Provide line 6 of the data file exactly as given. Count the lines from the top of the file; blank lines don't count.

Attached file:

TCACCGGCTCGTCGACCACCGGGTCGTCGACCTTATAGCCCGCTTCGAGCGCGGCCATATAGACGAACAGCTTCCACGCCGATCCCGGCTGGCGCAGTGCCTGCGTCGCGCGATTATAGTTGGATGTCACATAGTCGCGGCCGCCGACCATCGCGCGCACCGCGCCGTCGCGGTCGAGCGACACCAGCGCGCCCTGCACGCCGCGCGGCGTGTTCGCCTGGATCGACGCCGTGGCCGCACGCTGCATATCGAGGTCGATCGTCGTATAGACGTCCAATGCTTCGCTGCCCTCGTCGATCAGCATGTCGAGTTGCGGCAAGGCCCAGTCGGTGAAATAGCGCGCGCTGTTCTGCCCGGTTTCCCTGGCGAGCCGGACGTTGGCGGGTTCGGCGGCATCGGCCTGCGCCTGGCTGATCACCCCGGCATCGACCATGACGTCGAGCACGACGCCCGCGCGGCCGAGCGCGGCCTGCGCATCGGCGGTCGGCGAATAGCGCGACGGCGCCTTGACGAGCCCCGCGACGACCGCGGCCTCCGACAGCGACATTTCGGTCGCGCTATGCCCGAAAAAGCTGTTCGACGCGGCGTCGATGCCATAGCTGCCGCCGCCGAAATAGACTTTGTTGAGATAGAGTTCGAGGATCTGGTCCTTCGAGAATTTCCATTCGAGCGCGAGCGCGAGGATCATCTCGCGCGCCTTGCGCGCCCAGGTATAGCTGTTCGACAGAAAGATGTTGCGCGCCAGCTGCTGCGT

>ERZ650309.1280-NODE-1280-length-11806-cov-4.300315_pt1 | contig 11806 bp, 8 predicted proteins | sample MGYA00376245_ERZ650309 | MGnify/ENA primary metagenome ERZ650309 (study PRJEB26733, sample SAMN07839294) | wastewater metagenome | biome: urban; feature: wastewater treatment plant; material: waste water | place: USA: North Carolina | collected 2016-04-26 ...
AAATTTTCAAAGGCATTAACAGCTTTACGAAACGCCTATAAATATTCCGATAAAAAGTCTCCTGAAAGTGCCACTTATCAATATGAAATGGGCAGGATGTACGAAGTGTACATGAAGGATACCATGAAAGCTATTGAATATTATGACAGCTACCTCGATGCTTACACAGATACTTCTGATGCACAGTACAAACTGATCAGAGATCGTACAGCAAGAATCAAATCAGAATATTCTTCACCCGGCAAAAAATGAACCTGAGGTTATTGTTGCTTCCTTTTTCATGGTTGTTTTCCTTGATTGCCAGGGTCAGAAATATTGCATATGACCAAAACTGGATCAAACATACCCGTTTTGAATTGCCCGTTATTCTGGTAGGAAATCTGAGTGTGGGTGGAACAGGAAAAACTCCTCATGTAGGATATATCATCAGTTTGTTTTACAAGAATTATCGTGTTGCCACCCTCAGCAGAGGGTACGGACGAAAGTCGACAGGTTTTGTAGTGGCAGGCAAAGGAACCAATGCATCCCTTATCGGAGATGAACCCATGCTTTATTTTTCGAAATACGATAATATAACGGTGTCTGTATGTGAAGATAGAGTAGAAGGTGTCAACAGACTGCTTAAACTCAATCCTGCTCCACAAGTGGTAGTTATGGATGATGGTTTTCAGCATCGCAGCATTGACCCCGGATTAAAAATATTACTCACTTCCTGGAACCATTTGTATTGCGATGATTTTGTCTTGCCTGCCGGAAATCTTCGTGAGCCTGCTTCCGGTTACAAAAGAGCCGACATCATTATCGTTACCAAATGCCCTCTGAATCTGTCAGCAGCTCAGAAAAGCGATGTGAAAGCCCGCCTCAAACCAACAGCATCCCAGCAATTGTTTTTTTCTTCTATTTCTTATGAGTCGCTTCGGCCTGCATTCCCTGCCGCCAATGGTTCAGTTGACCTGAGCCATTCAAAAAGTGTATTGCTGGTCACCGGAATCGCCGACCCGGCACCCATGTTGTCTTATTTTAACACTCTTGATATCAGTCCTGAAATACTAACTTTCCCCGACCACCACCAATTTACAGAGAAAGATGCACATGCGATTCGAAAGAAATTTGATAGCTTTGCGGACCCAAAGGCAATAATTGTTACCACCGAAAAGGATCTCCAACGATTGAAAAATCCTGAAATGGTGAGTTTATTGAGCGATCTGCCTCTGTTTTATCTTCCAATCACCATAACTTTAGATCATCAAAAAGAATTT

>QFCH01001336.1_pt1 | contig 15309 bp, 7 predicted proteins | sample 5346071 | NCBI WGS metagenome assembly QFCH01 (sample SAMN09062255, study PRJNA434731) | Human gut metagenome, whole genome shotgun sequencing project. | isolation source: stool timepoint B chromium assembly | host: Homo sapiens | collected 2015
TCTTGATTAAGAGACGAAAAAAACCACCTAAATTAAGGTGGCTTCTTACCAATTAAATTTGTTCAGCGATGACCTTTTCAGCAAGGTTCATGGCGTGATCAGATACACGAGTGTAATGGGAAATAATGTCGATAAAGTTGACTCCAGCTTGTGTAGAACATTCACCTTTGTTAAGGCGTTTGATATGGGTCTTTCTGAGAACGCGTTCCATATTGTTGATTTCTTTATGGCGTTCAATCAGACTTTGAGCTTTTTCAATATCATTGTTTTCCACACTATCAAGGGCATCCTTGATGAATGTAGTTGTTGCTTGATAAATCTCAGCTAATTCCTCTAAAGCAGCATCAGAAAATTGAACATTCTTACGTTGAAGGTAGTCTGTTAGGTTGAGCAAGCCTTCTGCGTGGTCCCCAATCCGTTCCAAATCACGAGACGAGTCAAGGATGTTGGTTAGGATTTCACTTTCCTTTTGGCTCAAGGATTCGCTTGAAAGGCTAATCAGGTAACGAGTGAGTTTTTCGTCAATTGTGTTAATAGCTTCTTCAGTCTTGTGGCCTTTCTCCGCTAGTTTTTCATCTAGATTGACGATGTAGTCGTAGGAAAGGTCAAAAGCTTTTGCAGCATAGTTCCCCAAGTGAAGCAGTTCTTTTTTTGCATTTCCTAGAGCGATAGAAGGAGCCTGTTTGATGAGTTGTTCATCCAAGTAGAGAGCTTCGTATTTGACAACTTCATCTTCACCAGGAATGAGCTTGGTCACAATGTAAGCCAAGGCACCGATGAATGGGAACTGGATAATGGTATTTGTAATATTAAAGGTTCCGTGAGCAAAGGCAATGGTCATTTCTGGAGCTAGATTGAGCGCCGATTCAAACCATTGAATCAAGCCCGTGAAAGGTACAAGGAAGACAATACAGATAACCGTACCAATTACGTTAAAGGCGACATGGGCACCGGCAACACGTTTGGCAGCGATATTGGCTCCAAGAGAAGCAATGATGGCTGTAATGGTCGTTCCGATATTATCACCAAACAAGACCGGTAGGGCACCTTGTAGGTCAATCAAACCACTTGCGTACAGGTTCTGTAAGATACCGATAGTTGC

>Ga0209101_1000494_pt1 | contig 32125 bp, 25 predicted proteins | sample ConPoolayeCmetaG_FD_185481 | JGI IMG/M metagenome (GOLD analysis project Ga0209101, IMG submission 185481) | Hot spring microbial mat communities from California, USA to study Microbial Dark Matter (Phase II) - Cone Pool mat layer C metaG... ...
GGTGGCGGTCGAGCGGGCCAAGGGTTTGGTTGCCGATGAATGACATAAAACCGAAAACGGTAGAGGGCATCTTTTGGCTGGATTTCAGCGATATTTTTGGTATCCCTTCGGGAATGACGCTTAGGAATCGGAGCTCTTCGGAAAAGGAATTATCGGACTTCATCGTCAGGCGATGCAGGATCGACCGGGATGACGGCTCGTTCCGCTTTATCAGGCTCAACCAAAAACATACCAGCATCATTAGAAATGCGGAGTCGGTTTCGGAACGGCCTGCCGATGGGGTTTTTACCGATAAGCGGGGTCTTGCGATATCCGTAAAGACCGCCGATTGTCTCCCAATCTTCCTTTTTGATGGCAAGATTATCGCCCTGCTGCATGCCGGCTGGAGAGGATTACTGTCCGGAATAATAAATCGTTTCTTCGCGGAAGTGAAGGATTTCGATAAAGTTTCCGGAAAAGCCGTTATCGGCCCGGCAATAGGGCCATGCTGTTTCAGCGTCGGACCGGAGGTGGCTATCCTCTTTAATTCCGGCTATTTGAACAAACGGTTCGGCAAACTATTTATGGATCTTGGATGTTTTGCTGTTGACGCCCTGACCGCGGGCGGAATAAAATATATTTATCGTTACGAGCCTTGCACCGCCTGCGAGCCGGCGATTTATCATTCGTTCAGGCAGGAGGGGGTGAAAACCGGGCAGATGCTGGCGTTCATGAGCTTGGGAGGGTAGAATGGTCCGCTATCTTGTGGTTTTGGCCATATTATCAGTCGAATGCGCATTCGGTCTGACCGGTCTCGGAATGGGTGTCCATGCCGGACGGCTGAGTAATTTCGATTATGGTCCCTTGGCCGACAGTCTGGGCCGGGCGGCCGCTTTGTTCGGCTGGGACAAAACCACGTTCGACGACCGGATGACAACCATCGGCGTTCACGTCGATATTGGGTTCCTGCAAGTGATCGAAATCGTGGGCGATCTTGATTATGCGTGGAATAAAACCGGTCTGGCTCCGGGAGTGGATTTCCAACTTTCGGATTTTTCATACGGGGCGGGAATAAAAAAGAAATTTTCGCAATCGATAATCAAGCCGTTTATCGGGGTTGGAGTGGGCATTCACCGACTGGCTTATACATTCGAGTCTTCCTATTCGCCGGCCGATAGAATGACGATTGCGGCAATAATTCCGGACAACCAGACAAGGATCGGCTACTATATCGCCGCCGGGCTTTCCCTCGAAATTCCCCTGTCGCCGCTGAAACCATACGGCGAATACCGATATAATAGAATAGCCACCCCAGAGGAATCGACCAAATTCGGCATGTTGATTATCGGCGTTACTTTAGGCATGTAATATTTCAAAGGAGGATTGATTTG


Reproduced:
>Ga0209101_1000494_pt1 | contig 32125 bp, 25 predicted proteins | sample ConPoolayeCmetaG_FD_185481 | JGI IMG/M metagenome (GOLD analysis project Ga0209101, IMG submission 185481) | Hot spring microbial mat communities from California, USA to study Microbial Dark Matter (Phase II) - Cone Pool mat layer C metaG... ...